Literally ubiquitous at Asian restaurants in the United States, sriracha chili sauce has gained citizenship recently when the mainstream foodservice such as Jack in the Box, Denny’s and even McDonald’s jumped on the bandwagon so quickly offering new items like sriracha burger and sriracha sandwich for everyday meal.
The spicy condiment is no stranger to Japanese cuisine; in fact the two have a long-established relationship. Over the course of development in the U.S., Japanese cuisine has incorporated sriracha into traditional seasonings, as sushi chefs had begun applying creamy spicy sauce for tuna rolls and dynamite (casserole dish) to mask fishy smell of seafood unfavored by some American customers.
When it comes to brand name, nobody would argue that Huy Fong Foods is most venerable and a synonym to sriracha sauce by all means. Founded in 1980 by a Vietnamese immigrant in Los Angeles, Huy Fong gradually expanded its market and penetrated into Asian dining scenes nationwide. When Huy Fong’s Sriracha Hot Chili Sauce and Japan’s Kewpie Mayonnaise met, the star sauce was born (In case you like to replicate the spicy mayo sauce at home, here is a recipe from Just One Cookbook).
|There is no reason for condiment manufacturers to leave the lucrative market dominated by one brand, therefore companies like soy sauce giant Kikkoman and even Tabasco entered the competition. Kikkoman’s Sriracha Hot Chili Sauce boasts bold spiciness and claims “wakes up your taste buds with fiery flavor” on the label. It’s interesting that the company is fired up for the hot sauce battle when it manufactures no spicy product at all in Japan.|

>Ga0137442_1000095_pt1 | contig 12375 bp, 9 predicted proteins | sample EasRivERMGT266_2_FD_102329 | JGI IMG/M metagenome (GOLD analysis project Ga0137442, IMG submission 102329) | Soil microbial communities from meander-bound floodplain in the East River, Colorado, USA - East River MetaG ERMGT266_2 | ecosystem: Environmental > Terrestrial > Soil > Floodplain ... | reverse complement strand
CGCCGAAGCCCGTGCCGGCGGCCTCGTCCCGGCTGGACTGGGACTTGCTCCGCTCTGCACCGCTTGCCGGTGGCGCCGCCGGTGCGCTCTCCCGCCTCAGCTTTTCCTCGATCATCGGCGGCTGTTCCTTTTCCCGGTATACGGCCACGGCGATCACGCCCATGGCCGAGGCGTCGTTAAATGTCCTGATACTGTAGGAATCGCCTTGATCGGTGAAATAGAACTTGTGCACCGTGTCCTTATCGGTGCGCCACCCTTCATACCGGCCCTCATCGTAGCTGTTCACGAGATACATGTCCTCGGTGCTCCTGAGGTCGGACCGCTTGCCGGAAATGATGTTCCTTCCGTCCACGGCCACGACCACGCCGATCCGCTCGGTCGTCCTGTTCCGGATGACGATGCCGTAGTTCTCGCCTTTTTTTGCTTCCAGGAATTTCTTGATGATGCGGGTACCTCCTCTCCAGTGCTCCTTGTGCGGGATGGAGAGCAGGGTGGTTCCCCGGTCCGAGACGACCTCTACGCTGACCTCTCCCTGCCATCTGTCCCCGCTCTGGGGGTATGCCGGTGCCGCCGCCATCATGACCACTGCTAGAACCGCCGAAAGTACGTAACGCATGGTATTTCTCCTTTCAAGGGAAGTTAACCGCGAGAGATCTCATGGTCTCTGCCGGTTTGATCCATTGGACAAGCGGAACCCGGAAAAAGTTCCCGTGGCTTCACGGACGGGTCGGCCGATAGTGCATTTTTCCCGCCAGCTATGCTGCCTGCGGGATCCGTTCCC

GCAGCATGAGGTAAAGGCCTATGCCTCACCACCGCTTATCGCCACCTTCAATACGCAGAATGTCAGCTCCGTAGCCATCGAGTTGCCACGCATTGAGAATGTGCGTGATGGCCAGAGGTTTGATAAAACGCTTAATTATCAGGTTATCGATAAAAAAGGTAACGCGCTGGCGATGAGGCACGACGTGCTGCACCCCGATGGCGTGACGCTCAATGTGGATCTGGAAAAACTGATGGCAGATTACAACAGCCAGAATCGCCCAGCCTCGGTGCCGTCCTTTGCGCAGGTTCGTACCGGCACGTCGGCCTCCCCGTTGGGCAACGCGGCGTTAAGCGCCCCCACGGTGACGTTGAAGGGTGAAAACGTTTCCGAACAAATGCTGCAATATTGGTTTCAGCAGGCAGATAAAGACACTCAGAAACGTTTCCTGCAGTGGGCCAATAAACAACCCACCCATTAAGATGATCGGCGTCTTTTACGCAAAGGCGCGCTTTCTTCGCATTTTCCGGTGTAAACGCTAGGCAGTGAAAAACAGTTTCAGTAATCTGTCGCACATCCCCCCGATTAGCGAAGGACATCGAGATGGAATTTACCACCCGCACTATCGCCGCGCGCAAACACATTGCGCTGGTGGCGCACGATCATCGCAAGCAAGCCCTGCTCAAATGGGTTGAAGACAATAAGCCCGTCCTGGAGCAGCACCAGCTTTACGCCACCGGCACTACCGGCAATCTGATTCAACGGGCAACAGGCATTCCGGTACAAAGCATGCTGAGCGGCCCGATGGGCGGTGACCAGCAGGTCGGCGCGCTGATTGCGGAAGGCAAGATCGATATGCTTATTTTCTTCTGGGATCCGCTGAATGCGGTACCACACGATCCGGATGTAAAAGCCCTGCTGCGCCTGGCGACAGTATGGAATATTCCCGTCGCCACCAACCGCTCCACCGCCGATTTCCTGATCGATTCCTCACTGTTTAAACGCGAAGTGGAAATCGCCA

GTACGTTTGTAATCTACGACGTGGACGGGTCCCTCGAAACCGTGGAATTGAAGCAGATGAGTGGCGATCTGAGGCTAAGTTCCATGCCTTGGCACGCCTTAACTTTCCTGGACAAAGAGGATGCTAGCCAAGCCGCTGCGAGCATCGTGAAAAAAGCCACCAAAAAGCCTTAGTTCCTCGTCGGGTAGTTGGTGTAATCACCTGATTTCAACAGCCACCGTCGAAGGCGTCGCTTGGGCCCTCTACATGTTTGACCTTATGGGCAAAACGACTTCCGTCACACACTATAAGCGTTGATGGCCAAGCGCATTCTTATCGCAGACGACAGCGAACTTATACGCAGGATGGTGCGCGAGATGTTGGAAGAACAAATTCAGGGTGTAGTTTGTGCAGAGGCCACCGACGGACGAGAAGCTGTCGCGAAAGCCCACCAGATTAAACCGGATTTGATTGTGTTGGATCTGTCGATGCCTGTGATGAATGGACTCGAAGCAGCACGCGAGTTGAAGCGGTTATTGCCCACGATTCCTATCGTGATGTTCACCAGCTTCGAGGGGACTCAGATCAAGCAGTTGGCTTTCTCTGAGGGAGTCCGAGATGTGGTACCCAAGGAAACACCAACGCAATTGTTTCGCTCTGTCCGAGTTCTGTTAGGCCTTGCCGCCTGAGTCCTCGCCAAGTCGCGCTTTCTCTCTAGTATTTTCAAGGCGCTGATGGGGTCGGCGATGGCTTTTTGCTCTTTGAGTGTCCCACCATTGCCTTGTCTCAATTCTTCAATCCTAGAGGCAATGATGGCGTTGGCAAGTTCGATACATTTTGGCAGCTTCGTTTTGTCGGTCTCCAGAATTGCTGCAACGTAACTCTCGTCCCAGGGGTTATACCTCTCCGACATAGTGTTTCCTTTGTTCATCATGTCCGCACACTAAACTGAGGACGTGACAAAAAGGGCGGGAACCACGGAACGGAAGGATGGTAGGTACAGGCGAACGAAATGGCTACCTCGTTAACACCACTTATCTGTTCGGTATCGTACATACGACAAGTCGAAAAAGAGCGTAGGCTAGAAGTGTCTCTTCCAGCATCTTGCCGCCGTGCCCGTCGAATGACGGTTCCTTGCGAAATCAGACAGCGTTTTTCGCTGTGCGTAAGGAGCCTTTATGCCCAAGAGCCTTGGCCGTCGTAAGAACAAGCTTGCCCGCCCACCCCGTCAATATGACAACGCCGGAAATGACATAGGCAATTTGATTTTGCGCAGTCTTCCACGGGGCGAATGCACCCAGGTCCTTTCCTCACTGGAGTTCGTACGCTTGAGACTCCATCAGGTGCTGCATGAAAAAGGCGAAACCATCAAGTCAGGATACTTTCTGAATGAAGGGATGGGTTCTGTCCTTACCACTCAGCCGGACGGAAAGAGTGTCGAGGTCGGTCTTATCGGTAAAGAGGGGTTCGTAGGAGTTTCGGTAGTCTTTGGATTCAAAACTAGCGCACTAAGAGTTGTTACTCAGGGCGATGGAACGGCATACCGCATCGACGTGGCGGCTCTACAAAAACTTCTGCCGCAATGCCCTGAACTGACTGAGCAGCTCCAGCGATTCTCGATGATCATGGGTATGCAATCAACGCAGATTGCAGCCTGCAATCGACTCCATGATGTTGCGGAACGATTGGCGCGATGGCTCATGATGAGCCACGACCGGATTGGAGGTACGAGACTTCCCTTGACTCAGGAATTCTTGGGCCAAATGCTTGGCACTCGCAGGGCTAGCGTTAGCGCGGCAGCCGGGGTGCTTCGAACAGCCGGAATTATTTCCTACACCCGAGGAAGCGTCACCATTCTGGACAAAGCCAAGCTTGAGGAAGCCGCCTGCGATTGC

|Unique sriracha products are also appearing at store shelves, such as Scriracha Chicken Potstickers introduced by Los Angeles-based brand Crazy Cuizine. The frozen gyoza product features the chicken stuffing already seasoned with sriracha sauce and can be pan fried, deep fried, microwaved, steamed or cooked in soup.|
|Nissin Foods, whose instant noodle products include Top Ramen and Cup Noodles, also added a sriracha flavor to the Chow Mein series. This makes whole lot of sense because many like to drizzle sriracha sauce on chow mein or other pan-fried noodles.|
Considering the fact that the spicy mayo sauce is now staple to sushi worldwide and Japanese products are embracing sriracha flavor, we can affirm that Japanese cuisine has become global in a true manner and is continuously evolving with local variations and expanding its horizon. That’s pretty fascinating.